Two investment funds used by Vatican dicasteries were also used by a major Italian bank to conceal illegal investments for which the bank was eventually closed.
On Friday, Maltese media reported that the IOR, or Vatican Bank, is being sued in turn by Optimum for breach of contract; the firm claims the Vatican’s bank owes an additional 24 million euros as an already agreed-upon investment in one of its funds. The IOR has itself sued Optimum Asset Management; trying to recover millions it invested in an Optimum fund alleged to have lost 230 million euros.
Optimum was in 2015 identified by Italian authorities as a fund manager through which Banca Popolare di Vicenza fraudulently funnelled money meant for outside investments back into investment in the bank itself.
While the bank was required by European law to maintain a diversified investment portfolio as a hedge against risk, it was found to have used Optimum to fraudulently invest in itself instead, leaving the accounts and investments of customers at a high degree of risk.
The bank also used the same tactic, channelling investment funds back into itself, through the Athena Global Fund, run by Raffaele Mincione.
Italian media have estimated that the fraud involved hundreds of millions of euros in bank funds.
Through dedicated funds created by Athena in which the Vatican and Banca Popolare were the exclusive investors, Mincione also used funds from both to buy unrated, non-recourse bonds in Time & Life – essentially using investor funds to make no-strings-attached loans to his own holding company.
Time & Life used some of the money raised this way to buy shares in Banca Popolare – meaning that Mincione was returning bank invested funds to the bank through the back door.
By using its own investment funds to purchase its own shares indirectly through Optimum and Mincione’s holding company, Banca Popolare secretly consolidated its ownership and evaded regulatory requirements to raise additional equity capital. The scheme inflated the bank’s financial returns and concealed its portfolio’s exposure to risk at the same time.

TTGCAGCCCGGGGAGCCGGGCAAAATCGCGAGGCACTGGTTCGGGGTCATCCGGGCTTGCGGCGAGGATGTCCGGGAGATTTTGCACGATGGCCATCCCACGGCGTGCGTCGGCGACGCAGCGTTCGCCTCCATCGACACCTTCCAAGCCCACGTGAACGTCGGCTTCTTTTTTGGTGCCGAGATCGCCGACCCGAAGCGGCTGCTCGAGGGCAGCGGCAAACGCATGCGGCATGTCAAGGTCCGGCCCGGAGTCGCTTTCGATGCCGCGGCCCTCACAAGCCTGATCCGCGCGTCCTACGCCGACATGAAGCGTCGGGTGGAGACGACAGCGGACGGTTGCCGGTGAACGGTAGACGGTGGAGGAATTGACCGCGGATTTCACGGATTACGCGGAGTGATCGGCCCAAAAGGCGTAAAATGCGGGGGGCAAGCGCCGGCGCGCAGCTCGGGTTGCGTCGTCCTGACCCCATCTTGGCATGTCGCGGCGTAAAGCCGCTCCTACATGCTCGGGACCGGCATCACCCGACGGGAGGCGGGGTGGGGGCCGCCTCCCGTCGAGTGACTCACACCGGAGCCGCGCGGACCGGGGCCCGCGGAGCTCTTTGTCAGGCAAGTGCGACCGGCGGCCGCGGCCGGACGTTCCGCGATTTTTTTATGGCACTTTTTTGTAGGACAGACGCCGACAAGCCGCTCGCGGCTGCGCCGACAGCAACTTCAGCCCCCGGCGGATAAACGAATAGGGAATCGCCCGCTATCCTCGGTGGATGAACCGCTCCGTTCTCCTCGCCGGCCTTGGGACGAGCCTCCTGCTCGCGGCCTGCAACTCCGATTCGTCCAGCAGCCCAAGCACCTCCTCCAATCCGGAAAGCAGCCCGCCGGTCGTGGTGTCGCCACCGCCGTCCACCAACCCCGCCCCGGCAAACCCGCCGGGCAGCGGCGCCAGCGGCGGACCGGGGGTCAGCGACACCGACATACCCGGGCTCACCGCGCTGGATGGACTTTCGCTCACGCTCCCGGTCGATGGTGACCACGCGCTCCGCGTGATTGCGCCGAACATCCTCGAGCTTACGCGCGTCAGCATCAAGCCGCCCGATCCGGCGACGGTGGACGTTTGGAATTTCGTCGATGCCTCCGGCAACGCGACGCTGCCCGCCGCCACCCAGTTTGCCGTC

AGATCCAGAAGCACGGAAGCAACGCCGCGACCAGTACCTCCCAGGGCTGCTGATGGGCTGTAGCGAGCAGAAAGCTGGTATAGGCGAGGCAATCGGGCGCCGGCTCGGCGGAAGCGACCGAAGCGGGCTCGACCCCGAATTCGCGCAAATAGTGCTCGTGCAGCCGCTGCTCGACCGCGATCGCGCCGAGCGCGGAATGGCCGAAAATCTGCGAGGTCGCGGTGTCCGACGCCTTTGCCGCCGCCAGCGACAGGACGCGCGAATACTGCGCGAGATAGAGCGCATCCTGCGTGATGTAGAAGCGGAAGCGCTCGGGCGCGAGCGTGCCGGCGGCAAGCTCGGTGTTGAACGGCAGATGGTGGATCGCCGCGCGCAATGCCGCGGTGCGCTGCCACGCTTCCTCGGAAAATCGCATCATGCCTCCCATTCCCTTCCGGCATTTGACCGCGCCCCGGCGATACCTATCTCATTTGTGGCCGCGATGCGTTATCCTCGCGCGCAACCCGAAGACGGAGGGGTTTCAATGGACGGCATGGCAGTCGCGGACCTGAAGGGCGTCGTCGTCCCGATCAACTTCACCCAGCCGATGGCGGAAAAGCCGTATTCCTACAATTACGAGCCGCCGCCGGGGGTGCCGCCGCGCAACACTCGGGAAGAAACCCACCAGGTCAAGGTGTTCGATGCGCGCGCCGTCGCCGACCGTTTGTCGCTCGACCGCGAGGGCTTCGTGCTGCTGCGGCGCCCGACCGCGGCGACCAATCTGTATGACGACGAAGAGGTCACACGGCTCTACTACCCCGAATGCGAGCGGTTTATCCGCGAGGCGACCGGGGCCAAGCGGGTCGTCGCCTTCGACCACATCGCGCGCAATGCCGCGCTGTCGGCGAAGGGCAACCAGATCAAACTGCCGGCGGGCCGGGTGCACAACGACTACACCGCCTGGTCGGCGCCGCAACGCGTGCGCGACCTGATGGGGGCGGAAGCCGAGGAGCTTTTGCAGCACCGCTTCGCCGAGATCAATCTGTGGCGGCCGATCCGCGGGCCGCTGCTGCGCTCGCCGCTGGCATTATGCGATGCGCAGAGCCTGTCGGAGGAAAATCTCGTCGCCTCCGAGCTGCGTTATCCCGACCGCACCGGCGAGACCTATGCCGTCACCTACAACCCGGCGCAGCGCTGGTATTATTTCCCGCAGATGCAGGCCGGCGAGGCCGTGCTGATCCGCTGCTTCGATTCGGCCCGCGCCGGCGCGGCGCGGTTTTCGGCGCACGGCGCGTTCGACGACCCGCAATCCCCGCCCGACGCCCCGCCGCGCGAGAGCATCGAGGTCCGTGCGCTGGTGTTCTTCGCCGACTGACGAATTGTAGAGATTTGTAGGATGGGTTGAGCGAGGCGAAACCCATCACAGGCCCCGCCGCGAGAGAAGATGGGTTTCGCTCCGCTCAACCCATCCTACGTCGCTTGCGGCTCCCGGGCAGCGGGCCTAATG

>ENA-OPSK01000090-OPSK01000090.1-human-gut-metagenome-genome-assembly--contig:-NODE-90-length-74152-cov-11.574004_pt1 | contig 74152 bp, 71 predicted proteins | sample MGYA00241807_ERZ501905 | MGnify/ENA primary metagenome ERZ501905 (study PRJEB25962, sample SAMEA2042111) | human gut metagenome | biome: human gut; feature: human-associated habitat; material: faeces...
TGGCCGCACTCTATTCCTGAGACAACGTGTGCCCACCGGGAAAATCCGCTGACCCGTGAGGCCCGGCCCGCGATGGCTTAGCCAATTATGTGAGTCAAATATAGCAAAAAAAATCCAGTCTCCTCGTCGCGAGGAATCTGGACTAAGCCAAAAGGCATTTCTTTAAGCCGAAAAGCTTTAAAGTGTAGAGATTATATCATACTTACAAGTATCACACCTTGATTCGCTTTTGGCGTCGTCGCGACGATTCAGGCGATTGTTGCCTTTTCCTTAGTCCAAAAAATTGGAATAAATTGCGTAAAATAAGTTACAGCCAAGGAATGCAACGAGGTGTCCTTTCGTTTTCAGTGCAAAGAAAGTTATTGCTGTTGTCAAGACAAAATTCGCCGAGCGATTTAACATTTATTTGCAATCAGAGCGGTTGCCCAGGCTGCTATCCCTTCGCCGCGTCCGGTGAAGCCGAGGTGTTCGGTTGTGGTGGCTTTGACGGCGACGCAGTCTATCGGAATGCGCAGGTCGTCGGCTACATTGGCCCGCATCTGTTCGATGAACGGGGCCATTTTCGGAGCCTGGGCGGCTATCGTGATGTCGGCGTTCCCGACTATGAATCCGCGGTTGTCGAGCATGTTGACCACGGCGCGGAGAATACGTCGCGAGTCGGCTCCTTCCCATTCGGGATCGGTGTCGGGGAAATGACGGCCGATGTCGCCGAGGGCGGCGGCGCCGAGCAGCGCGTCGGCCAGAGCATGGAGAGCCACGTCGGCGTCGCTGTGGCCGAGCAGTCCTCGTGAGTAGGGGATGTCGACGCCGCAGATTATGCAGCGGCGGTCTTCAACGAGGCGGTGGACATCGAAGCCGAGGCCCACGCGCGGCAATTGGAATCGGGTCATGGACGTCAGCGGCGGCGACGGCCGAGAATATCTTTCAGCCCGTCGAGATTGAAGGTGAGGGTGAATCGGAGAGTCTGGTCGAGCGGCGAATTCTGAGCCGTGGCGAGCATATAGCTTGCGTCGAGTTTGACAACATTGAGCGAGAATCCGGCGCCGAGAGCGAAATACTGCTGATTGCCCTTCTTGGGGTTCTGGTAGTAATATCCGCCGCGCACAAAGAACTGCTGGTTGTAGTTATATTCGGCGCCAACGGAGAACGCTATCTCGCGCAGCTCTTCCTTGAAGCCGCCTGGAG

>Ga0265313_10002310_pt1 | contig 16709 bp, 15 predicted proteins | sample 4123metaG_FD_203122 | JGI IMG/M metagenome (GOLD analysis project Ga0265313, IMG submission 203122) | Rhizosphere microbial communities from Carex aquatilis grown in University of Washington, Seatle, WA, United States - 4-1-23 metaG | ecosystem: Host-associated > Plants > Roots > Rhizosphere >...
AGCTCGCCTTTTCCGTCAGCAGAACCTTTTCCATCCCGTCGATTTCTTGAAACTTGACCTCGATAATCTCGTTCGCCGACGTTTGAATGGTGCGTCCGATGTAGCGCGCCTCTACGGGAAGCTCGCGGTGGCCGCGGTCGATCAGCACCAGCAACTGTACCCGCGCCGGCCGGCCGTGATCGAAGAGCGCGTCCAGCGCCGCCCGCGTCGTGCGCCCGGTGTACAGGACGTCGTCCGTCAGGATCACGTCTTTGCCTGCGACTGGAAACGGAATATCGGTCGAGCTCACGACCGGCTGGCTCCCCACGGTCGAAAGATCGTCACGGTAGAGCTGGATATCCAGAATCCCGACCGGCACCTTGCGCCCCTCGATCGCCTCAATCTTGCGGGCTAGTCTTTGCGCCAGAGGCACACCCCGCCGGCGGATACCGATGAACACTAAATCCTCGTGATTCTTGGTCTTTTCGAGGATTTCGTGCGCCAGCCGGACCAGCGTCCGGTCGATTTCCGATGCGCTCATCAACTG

When the scheme was discovered by Italian authorities, Banca Popolare was fined, and then closed by a forced sale to Intesa San Paolo, one of Italy’s largest lenders, in 2017.
Mincione and Optimum were paid millions of euros in management fees for redirecting the bank’s investment back into itself, while also benefiting by directing the remainder of the bank’s investment funds.
According to filings made on the Irish Stock Exchange in 2012 and 2013, Mincione also borrowed tens of millions of euros from his own company Time & Life, in which the Vatican’s Secretariat of State was heavily invested, through low-interest loans made to a trust, of which he was the beneficiary, based in the Isle of Jersey – a well-known European tax haven.
These funds were in turn used by Mincione for other investments in high-risk ventures.
In 2015, Mincione bought a five per cent stake in EZTD Ltd, an Israeli-based company providing an online options trading platform to American investors. That investment lost 90 per cent of its value after a 2016 SEC finding that the company had misled investors and violated both the Securities Act and the Securities and Exchanges Act. The SEC found that fewer than three per cent of the company’s 4,000 U.S. account holders made a profit investing through the company.
While the Vatican spent hundreds of millions buying control of the London property development from Mincione, he also cleared an additional 60 million euros in management and transaction fees, on top of his profits from actually selling shares of the building to the Secretariat of State.
The Holy See’s Secretary of State, Cardinal Pietro Parolin, has said that the Vatican’s London investment must be investigated, but has not yet indicated what parties are responsible for the investment, or whether internal investment policies have been violated. Pope Francis said last month that some involved in the investment have done things that seem, to him, “not clean.”